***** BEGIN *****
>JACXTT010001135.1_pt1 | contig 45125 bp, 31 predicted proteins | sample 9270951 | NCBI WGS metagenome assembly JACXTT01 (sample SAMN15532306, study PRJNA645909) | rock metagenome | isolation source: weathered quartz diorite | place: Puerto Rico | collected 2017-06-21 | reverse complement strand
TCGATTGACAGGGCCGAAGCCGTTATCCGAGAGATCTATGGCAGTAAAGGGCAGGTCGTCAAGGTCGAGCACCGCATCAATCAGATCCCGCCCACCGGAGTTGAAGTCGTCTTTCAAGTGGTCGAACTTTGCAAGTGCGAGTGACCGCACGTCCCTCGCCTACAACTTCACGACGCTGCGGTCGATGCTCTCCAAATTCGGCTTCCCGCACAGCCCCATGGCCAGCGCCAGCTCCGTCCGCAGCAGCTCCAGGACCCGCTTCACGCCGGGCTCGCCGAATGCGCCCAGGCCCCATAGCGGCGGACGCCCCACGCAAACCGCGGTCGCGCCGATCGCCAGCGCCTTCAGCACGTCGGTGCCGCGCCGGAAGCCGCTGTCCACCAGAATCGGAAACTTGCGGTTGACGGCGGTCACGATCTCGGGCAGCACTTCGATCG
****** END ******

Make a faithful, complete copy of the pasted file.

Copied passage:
>JACXTT010001135.1_pt1 | contig 45125 bp, 31 predicted proteins | sample 9270951 | NCBI WGS metagenome assembly JACXTT01 (sample SAMN15532306, study PRJNA645909) | rock metagenome | isolation source: weathered quartz diorite | place: Puerto Rico | collected 2017-06-21 | reverse complement strand
TCGATTGACAGGGCCGAAGCCGTTATCCGAGAGATCTATGGCAGTAAAGGGCAGGTCGTCAAGGTCGAGCACCGCATCAATCAGATCCCGCCCACCGGAGTTGAAGTCGTCTTTCAAGTGGTCGAACTTTGCAAGTGCGAGTGACCGCACGTCCCTCGCCTACAACTTCACGACGCTGCGGTCGATGCTCTCCAAATTCGGCTTCCCGCACAGCCCCATGGCCAGCGCCAGCTCCGTCCGCAGCAGCTCCAGGACCCGCTTCACGCCGGGCTCGCCGAATGCGCCCAGGCCCCATAGCGGCGGACGCCCCACGCAAACCGCGGTCGCGCCGATCGCCAGCGCCTTCAGCACGTCGGTGCCGCGCCGGAAGCCGCTGTCCACCAGAATCGGAAACTTGCGGTTGACGGCGGTCACGATCTCGGGCAGCACTTCGATCG